This series challenges the notion that science and politics should not mix. Building on the March for Science and the People's Climate March, we'll discuss how research in the public interest can make an impact in a political environment dominated by corporate interests, from the major parties to the media.
Weekly discussions will focus on case studies of activist scientists, political debates featuring research, and contemporary examples of researchers' use of data analysis and scientific expertise to speak out on prominent issues. We will also collectively address broader questions:
How can researchers maintain credibility and legitimacy in the face of political opposition? What happens when political intellectuals disagree? What about "objectivity" and "post-truth"?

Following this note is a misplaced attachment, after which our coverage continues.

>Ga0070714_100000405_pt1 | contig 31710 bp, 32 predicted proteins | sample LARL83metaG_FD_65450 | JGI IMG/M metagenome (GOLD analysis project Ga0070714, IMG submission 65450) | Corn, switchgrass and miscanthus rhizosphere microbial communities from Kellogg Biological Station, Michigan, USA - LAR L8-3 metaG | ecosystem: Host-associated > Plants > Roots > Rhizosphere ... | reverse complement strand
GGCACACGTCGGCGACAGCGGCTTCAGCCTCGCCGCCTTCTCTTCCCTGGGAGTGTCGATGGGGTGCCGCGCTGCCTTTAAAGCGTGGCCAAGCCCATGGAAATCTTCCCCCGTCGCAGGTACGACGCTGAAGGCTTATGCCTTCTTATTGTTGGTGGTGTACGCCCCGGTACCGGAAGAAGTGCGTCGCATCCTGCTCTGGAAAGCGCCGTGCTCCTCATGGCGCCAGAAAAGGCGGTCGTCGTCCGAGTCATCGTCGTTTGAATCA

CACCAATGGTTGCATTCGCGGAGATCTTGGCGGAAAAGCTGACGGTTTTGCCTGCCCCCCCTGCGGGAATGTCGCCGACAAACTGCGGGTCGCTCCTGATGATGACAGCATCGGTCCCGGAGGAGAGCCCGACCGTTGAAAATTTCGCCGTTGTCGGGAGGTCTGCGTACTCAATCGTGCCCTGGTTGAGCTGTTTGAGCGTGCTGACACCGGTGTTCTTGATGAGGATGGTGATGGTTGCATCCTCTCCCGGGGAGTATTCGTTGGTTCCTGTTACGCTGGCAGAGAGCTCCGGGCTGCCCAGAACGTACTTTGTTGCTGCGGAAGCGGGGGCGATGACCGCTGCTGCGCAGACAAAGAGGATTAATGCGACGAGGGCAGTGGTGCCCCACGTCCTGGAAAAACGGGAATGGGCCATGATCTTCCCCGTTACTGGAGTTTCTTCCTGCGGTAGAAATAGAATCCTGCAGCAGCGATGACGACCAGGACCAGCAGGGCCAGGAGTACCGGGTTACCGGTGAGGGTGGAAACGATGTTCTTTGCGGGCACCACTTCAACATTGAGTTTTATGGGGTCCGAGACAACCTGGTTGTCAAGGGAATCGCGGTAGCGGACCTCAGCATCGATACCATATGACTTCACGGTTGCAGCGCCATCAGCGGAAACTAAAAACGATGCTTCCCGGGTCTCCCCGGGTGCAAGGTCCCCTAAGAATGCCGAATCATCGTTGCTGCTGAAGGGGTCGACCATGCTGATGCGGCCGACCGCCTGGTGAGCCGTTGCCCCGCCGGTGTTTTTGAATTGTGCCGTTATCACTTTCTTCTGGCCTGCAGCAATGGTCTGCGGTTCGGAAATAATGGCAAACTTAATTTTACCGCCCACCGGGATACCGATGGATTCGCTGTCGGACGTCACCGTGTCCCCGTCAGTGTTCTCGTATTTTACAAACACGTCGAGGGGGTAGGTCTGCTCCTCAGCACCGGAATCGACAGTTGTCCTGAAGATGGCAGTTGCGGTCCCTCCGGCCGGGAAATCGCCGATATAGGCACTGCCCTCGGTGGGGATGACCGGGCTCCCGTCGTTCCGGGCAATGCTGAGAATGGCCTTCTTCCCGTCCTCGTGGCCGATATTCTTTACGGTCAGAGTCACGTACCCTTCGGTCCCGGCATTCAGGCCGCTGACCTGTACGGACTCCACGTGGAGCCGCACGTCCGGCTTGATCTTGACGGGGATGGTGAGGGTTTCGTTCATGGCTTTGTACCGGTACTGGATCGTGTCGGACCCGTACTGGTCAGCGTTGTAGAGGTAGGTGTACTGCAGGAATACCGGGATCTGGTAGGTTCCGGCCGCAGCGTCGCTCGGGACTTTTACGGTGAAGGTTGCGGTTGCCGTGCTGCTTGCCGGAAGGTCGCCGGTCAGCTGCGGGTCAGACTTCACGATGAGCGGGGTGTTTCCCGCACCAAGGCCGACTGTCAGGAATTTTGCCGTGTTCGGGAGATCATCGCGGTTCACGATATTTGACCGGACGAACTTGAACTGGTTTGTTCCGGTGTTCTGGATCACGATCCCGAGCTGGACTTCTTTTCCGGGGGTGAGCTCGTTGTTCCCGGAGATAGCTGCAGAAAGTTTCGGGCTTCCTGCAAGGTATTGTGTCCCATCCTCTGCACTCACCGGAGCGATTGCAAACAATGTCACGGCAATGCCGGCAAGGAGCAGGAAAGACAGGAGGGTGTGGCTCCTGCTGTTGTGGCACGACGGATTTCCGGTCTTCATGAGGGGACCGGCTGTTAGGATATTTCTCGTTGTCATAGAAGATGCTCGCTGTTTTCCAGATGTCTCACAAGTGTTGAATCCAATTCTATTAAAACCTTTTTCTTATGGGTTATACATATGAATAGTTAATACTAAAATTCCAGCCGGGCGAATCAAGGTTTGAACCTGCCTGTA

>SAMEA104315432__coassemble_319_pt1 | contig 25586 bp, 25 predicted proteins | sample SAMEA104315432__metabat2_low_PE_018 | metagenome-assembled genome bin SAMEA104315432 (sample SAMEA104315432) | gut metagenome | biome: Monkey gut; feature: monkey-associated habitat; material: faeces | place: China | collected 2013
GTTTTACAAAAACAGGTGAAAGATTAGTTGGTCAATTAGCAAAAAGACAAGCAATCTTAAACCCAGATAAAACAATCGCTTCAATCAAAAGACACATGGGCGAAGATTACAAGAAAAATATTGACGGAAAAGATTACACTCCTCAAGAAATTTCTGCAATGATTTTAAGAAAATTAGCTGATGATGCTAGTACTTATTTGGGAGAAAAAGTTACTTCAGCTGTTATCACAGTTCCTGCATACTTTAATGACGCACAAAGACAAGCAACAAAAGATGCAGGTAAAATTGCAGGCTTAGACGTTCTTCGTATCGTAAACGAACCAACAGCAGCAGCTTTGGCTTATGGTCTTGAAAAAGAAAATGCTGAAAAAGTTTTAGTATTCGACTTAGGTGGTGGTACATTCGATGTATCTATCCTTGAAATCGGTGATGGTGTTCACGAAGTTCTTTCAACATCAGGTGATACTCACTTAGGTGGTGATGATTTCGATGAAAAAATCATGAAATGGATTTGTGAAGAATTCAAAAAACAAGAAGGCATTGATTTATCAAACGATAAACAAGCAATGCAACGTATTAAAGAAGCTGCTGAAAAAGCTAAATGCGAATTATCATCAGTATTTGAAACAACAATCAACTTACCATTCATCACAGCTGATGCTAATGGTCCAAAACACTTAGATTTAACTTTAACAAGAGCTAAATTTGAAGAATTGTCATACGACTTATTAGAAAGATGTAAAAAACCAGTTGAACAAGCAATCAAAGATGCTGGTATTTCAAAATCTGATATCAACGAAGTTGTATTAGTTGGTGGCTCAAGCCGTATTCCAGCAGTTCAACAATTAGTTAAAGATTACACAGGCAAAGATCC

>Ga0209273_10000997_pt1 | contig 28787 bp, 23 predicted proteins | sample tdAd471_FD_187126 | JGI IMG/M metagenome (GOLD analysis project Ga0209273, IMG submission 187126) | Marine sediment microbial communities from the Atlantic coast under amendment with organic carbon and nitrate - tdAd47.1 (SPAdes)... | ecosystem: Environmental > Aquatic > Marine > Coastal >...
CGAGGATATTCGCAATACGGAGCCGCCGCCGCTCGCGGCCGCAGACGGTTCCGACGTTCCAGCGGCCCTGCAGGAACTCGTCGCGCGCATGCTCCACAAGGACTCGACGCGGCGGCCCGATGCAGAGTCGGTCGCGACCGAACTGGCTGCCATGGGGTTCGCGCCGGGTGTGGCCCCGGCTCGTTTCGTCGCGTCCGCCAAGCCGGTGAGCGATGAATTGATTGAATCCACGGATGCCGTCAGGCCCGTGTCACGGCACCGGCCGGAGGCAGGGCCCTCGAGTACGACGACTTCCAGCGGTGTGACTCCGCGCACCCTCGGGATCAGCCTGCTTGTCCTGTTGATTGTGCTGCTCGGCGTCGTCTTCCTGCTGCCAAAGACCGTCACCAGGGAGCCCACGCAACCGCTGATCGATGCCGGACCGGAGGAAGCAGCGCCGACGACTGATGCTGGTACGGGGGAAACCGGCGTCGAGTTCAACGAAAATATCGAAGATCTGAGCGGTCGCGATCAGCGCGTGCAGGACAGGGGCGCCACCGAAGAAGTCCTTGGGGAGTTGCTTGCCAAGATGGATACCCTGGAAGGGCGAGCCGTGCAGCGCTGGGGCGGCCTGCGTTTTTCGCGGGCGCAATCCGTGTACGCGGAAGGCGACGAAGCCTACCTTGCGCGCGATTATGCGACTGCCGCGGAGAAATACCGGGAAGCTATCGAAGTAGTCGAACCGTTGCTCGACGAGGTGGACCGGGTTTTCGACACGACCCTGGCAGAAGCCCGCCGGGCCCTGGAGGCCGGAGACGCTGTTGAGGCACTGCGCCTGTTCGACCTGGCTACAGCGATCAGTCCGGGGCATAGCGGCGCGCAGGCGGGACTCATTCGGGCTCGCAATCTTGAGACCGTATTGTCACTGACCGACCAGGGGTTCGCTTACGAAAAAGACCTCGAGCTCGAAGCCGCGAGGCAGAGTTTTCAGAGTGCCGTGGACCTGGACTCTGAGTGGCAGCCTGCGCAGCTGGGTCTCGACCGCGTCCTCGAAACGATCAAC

How should scientists and researchers interface with grassroots activism?
How do accusations of politicization of science relate to the political interests of dominant forces in government, military, and industry?
How should scientific research account for the differential impacts of environmental, economic or other crises on people based on their race, ethnicity, gender and class?
What approaches to social and political change are available to scientists and researchers beyond electoral politics?
We welcome any interested members of our campus community to participate, whether students, staff, faculty. Our goal is to provide a forum to think through the challenges to and opportunities for politically engaged science, and hopefully build a foundation upon which future projects, groups, and initiatives can grow.
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